Science lesson by Max Millard
Written for New College of California, fall 2006

Ia. Learning objectives and outcomes

- Students will learn how to make different objects spin.

- Students will examine the properties of objects when they spin.

- Students will learn to make a spinning toy called a buzz saw.

Ib. Language objectives

- Vocabulary: spin, rotate, balance, top (2 meanings), upside down, coat hanger, knibbling.

- Students will learn to follow instruction to make and use their own toy.

II. Standards addressed (kindergarten)

Science Standard 1a. Students know objects can be described in terms of the materials they are made of (e.g., clay, cloth, paper) and their physical properties.

Listening and Speaking Standard 1.1. Understand and follow one- and two-step oral directions.

Science Standard 4. Scientific progress is made by asking meaningful questions and conducting careful investigation.

Science Standard 4a. Observe common objects by using the five senses.

Science Standard 4b. Describe the properties of common objects.

III. Background/rationale

For thousands of years, kids have loved spinning toys. The appeal of a simple object like a top lies in its multifunctional nature. It appears to be alive, it is cheap to buy or make, it requires little space to operate, and it packs a lot of drama and fun into a small package. It can also be a valuable tool for learning about physics, motion, and the law of gravity.

IV. Process

A. Into

The oldest spinning tops discovered were made of clay in Iraq in 3500 B.C. Yo-yos were made in Greece around 400-500 B.C. The top was invented independently in many different countries with no connection to each other. A top represents universal appeal, cultural diversity and a global family.

There are many kinds of spinning toys, most of which cost less than $1, and some of which can be made from everyday materials. When I did this lesson, I brought in a bag of different spinning toys and asked the children what they were and what they did. I asked for their predictions about which ones would spin best.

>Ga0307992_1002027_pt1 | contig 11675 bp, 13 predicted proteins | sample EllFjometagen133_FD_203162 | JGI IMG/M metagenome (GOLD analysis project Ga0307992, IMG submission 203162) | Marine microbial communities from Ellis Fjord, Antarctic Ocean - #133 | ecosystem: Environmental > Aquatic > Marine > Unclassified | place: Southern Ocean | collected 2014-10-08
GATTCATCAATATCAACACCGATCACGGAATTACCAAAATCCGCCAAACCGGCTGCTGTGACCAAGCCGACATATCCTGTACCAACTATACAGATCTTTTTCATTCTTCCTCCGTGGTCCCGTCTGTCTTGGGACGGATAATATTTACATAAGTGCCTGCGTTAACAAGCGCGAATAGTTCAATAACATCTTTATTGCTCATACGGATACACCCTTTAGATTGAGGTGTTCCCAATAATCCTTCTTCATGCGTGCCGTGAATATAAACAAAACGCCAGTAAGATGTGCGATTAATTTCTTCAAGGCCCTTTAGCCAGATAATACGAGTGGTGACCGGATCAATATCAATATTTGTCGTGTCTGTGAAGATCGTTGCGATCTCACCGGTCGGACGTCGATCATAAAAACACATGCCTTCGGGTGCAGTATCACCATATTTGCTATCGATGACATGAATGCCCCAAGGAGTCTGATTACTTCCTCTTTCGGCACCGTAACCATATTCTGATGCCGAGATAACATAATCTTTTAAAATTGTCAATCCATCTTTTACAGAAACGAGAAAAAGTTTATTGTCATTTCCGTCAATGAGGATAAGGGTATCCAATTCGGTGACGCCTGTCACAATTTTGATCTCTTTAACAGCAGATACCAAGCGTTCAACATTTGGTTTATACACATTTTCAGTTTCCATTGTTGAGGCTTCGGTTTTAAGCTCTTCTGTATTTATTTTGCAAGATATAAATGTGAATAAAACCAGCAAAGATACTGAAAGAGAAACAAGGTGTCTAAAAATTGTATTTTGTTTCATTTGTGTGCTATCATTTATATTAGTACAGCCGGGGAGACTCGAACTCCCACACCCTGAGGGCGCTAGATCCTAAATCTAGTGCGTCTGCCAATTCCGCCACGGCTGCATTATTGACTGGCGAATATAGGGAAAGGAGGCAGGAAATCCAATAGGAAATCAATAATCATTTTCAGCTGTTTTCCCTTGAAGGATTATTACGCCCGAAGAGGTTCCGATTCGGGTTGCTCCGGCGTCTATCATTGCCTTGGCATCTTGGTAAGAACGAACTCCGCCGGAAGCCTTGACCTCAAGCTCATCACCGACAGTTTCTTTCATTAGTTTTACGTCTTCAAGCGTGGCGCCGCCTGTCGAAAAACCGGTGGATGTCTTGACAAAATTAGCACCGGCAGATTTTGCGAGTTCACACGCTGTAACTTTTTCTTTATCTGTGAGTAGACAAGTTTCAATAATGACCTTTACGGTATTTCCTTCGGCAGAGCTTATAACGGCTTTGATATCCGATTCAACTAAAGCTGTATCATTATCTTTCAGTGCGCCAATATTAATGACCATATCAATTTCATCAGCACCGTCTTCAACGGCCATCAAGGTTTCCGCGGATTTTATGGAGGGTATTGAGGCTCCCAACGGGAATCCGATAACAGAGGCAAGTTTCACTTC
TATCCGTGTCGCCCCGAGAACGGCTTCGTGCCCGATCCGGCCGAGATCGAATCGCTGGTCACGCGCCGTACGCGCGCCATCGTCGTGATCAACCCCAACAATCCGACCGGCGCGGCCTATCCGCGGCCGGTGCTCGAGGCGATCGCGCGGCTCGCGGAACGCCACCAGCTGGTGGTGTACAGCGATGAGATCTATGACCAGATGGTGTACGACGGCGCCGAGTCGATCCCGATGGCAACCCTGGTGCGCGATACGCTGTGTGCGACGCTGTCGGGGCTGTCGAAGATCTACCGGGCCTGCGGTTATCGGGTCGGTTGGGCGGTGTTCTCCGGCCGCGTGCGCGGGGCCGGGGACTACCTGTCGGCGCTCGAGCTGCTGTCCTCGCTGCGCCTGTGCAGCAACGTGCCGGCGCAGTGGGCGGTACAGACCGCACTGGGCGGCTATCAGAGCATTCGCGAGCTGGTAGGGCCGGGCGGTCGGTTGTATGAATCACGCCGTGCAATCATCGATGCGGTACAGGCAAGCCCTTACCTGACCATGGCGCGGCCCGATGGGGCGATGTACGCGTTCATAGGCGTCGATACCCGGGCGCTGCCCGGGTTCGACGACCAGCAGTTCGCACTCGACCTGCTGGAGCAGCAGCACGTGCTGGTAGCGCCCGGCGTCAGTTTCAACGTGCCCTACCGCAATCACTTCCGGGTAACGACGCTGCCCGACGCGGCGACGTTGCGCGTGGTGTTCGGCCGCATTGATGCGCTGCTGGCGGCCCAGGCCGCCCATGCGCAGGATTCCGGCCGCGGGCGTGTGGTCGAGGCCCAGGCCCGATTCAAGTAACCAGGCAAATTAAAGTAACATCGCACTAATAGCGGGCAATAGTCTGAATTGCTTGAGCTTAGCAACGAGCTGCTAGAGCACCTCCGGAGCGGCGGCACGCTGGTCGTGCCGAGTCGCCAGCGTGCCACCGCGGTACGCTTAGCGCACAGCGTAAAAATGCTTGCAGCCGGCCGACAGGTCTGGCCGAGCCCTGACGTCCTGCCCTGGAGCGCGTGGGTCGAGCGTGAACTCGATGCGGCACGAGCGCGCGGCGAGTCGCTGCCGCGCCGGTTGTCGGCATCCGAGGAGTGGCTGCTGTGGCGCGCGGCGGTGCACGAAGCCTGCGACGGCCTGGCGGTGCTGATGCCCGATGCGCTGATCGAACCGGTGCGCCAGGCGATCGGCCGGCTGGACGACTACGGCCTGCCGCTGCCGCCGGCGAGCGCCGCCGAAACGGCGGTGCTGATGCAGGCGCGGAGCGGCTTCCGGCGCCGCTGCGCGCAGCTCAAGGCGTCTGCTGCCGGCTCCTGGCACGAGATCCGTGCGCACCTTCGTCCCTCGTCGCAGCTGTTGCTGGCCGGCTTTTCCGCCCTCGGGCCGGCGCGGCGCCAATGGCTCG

After discussing each spinning toy beforehand, I demonstrated how it worked, and called on kids in the class (the ones who were sitting quietly) to try the toys themselves. Among the toys shown were: mechanical top (which is cranked), Japanese hand top (which turns upside down when spun properly), gyroscope (in which the inside spins instead of the outside), yo-yo, and wire coat hanger, which I bent into a diamond shape, then balanced a penny on the point of the wire and spun it around without mishap. This game is called knibbling.

B. Through

We talked about what happens when things spin. I brought pictures of things besides toys that spin, and asked the class to identify them and to say what the spinning did. For example, bicycles carry people and don't fall down. Clothes driers shake water loose. Blenders cut things into small pieces. Drills cut holes. Helicopters and airplanes fly through the air. Amusement park rides give people a spin! I made a list of the items and wrote them on a whiteboard, even though most kids couldn't read them.

Finally, I demonstrated a buzz saw, a toy made from a button and a piece of string about 3 feet long. You pass the string between two holes of the button, then tie the ends of the string together, so that you have a loop of string with a button in the middle. I showed the kids how to wind the button by twirling the string like a jump rope, then pulling on both ends of the string so that the button winds and unwinds, making a buzzing sound. I learned to make this toy in the early 1960s in Maine.

I found a whole jar full of large buttons at the Salvation Army for a couple of dollars, so I was able to make a buzz saw for each child ahead of time. I handed them out and let them practice. The trick is to get the rhythm just right, so that you know when to pull and when to relax, and the button keeps spinning.

Then I collected my buzz saws, which I keep stored in individual baggies so that the strings don't get tangled together. Next, I handed each child a piece of string and a button, and instructed them how to pass the string through the button holes and to try the ends of the string together. This was difficult for most kids, but Stanley got it quickly and went around the room to help others. I ended up making the loops for many of the kids, but at least they saw the process. Finally, everyone had a new buzz saw, and most kids were able to spin them properly. We buzzed them all together and the room sounded like it was full of bees. The kids were thrilled that I let them take their buzz saws home.

C. Beyond

V. Assessment and Teacher Reflection

When the buzz was over and the toys were put away, I reviewed the list of machines that exhibit spinning. I read each word in turn, then asked the children to draw pictures of the items and show what part spins. For airplanes and helicopters, they made propellers. For bicycles, they pointed out the wheels. I asked them to draw pictures of their favorite spinning items, and some of the kids drew tops.

VI. Materials

Japanese hand-spun top
mechanical cranked top
coat hanger and penny
pictures of spinning machines
for each child:
1 buzz saw in a baggie
1 piece of string
1 small baggie
(attached: picture of large buzz saw toy from Internet)